Of course, any one person may do this in any span of time starting on any date – the point of picking, say, “January” is the moral support of a group all trying it at the same time. Knowing that other people are likely struggling with “bligh! it’s Jan 22 and I still haven’t picked a cover!”

  6. matt said, on December 22, 2007 at 3:09 pm

    Why not just make it one photo for each day of the month? Many of us who maintain blogs know that we can hit that goal, so the added goal of assembling the images into a book wouldn’t be such a huge task.

    I’d vote for Feb. That gives all of us time to recover from the insanity of the holidays. It’s also that short month 😉

  7. Kjell H A said, on December 23, 2007 at 11:05 am

    I think the idea is very interesting. Obviously some compromises must be made when it comes to quality, but that lies in the nature of such a challenge. What’s important to remember is that the result of such a month isn’t a real, finished, top quality book, but more a first draft. Or maybe a “proof of concept”, like “It is actually possible to set an ambitious goal and finish it”.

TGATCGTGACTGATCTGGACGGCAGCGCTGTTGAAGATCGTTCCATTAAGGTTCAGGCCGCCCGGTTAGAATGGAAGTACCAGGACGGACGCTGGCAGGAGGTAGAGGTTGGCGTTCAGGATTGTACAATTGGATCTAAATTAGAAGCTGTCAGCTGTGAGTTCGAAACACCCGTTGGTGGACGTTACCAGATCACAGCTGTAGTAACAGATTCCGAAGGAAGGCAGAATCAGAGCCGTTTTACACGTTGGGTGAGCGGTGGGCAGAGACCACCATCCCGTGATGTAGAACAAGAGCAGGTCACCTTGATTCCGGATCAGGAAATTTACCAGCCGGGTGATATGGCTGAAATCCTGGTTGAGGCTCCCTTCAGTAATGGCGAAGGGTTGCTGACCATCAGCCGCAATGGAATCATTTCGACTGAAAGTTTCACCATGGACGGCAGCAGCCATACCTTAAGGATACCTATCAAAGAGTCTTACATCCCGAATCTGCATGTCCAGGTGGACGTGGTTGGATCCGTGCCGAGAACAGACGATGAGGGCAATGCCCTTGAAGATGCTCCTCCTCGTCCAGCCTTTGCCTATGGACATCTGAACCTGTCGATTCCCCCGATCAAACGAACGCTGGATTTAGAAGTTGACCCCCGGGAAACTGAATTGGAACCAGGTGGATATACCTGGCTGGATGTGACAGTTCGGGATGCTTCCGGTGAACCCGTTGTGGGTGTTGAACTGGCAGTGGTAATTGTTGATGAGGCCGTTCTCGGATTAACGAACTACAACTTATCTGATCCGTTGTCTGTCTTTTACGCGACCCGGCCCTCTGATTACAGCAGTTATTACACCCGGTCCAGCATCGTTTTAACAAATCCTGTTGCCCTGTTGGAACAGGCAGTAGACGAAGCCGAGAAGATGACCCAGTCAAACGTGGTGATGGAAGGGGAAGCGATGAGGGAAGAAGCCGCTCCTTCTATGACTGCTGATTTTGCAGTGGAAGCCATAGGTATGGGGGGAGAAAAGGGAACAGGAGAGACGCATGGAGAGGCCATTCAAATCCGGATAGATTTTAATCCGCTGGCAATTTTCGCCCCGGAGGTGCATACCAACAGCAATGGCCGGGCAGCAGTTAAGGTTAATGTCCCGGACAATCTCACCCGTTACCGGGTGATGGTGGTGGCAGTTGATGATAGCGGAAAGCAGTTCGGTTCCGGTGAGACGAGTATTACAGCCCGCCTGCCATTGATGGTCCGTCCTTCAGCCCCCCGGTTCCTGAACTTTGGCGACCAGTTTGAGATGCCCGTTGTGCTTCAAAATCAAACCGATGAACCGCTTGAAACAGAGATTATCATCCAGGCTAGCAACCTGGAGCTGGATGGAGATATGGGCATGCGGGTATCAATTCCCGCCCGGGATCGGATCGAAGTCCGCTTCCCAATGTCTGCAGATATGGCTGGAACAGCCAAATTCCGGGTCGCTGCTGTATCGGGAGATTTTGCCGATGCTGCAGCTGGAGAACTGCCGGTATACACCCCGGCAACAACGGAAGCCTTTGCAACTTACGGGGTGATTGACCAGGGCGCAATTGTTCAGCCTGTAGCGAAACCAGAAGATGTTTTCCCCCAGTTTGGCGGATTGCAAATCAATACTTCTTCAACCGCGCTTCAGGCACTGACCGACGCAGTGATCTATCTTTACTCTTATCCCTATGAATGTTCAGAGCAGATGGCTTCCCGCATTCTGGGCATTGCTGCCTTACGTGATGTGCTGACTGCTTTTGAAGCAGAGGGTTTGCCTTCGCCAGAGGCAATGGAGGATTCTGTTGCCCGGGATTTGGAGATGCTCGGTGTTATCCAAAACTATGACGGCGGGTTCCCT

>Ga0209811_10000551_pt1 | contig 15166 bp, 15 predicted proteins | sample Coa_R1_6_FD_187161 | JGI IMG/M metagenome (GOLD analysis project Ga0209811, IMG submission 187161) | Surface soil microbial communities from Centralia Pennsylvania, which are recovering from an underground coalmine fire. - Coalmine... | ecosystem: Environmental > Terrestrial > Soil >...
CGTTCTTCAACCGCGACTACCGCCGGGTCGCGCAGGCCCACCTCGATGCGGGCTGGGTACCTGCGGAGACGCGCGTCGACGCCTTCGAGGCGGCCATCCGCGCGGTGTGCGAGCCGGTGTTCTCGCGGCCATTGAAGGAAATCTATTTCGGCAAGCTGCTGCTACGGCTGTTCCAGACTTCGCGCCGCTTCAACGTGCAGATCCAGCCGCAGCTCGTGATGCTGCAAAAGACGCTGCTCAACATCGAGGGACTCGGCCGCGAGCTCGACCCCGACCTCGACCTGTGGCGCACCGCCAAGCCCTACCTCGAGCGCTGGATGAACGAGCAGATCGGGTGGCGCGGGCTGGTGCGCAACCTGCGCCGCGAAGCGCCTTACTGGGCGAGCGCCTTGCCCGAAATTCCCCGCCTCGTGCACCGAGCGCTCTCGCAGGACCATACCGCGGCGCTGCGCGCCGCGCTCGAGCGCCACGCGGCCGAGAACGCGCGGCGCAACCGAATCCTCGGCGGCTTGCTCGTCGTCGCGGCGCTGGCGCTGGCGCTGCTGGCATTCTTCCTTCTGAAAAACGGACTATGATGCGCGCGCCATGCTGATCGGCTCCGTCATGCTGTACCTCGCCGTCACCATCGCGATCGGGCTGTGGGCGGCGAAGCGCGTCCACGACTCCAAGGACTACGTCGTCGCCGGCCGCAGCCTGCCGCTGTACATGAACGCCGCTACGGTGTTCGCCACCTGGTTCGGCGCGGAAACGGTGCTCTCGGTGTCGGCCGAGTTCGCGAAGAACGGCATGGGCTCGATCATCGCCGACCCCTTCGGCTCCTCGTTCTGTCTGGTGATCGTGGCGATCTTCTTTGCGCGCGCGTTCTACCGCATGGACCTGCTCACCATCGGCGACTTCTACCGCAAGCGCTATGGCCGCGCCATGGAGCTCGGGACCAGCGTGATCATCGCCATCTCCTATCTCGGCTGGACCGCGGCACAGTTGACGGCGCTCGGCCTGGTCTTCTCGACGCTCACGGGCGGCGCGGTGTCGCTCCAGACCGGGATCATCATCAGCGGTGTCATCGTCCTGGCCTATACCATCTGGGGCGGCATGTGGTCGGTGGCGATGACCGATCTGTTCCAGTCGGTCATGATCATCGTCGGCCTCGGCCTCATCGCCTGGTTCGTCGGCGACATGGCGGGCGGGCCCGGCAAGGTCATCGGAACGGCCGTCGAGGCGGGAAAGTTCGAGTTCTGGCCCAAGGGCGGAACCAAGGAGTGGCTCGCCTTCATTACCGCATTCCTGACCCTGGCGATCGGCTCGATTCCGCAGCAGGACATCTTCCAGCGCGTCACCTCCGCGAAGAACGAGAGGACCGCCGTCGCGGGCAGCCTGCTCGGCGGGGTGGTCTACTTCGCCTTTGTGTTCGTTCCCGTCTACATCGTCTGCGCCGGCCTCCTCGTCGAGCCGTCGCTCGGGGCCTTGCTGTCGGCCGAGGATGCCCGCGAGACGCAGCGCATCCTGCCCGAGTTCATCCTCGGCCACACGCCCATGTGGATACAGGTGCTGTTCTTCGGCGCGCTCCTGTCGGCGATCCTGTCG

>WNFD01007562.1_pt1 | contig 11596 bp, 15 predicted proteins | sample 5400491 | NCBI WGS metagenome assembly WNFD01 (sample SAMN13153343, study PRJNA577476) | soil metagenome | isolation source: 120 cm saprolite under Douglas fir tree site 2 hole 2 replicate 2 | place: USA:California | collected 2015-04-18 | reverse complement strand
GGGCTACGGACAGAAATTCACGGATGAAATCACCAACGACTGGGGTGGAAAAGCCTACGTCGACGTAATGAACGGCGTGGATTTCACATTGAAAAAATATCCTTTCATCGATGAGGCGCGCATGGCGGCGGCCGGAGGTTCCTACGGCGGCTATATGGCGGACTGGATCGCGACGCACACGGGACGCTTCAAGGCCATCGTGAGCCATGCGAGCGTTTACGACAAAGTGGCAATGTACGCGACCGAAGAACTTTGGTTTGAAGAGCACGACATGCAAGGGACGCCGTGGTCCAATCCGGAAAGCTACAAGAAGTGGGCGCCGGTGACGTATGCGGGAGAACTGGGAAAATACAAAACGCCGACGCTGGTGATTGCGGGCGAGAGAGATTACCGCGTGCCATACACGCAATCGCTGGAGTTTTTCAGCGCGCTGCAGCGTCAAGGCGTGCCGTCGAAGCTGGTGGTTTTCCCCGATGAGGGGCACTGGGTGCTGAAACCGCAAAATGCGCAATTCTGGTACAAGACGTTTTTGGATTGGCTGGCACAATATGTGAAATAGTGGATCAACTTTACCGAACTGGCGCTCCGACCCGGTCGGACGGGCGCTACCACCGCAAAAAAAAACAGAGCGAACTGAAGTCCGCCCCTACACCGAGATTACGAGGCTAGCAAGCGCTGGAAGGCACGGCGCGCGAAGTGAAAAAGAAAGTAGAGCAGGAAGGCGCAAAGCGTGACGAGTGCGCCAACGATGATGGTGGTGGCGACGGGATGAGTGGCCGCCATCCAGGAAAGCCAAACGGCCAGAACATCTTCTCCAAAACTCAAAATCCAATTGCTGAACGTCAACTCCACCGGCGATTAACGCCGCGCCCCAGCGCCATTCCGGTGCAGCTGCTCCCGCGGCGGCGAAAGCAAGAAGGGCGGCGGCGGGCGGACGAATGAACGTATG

A pdf gallery seems to me like the best way to present the result. It is much easier to control the viewing experience of a pdf than a web gallery. More like a real book.

    I guess this could be done with very little effort on the organizers part. I haven’t read the NaNoWriMo page yet, but it shouldn’t need much more funding than some web hosting. Prizes could be just fame and glory, at least until we see how it goes. There is of course work involved in the reviewing, but hopefully that’s the fun part of organizing such an event.

    And last, I would vote for a month with more daylight than January or February 😉

  8. joost burger said, on January 2, 2008 at 7:54 am

    I would leave the number of images to the participant, but count me in.

    You can also check out (a weekly photobook marathon, of a fellow dutchmen for inspiration..

  9. Comfort Zone « Singular Images said, on January 3, 2008 at 8:46 am

    […] where is this going? I am now considering the Solo Photography Book Month project being discussed by Paul Butzi. My creative work process has been somewhat purposefully […]

  10. Gordon said, on January 3, 2008 at 5:40 pm

    Something I came across, talking about the Novel in a month concept

    I can see the parallels – is the photo book in a month for everyone to do one book, ever, or as a means to get started on the ‘real’ book for those who were actually serious about it in the first place ?

    Does that actually matter, other than taking part and finishing ?

  11. […] where is this going? I am now considering the Solo Photography Book Month project that was proposed by Paul Butzi. My creative work process has been somewhat […]